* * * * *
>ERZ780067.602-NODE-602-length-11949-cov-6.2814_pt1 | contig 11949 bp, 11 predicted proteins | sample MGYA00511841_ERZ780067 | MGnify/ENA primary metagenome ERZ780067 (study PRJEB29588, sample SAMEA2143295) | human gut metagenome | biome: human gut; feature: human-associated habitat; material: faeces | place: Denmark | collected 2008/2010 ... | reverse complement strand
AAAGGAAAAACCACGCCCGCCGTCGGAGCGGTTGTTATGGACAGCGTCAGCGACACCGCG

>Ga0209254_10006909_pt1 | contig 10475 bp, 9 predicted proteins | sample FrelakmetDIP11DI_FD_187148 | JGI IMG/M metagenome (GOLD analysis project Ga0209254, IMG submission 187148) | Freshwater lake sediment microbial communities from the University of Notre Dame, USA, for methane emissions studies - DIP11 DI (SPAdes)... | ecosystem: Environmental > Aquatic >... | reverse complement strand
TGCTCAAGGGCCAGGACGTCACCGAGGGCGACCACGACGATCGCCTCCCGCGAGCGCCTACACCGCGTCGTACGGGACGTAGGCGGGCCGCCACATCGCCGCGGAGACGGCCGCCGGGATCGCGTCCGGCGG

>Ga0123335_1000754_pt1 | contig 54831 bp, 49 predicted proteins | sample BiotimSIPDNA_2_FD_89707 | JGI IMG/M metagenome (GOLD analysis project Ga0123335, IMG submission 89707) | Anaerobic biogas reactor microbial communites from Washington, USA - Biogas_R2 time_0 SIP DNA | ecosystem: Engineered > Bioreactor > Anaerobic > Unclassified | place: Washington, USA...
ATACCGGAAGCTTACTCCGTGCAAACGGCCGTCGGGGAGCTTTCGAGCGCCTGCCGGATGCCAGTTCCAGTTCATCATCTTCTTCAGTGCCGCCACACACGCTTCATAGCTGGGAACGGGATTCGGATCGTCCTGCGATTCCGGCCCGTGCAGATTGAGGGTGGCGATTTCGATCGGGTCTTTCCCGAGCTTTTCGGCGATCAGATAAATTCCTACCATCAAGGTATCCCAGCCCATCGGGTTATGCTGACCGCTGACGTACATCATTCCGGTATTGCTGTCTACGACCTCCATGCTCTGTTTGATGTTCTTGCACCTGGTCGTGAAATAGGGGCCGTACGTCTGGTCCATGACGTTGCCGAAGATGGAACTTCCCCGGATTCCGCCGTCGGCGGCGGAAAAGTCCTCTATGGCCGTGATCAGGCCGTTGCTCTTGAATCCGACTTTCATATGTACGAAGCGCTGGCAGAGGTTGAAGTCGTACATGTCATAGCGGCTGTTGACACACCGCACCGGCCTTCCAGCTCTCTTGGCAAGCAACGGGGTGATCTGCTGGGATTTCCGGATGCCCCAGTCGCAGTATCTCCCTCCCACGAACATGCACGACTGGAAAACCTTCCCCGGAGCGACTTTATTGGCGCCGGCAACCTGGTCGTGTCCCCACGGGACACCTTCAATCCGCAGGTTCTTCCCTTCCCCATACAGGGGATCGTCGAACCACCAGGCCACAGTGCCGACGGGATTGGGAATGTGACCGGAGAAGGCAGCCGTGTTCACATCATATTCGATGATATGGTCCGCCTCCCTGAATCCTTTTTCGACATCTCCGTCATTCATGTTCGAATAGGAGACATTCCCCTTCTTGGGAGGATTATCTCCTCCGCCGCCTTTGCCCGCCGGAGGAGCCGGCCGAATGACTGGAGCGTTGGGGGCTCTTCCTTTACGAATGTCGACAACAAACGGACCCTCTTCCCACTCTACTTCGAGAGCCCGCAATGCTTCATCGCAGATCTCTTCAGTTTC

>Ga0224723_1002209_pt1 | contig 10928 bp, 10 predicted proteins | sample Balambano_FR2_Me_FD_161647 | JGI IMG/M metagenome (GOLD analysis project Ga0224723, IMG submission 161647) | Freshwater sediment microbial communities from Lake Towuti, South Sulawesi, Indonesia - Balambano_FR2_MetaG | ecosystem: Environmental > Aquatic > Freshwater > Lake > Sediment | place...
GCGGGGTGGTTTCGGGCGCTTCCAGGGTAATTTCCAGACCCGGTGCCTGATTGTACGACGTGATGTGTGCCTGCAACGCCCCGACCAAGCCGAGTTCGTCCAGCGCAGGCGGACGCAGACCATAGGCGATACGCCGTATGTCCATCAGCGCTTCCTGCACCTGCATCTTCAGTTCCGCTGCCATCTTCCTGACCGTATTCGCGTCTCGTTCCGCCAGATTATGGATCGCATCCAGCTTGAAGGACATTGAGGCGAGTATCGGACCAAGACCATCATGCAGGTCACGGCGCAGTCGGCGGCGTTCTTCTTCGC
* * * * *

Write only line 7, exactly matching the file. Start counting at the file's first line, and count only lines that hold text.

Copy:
>Ga0224723_1002209_pt1 | contig 10928 bp, 10 predicted proteins | sample Balambano_FR2_Me_FD_161647 | JGI IMG/M metagenome (GOLD analysis project Ga0224723, IMG submission 161647) | Freshwater sediment microbial communities from Lake Towuti, South Sulawesi, Indonesia - Balambano_FR2_MetaG | ecosystem: Environmental > Aquatic > Freshwater > Lake > Sediment | place...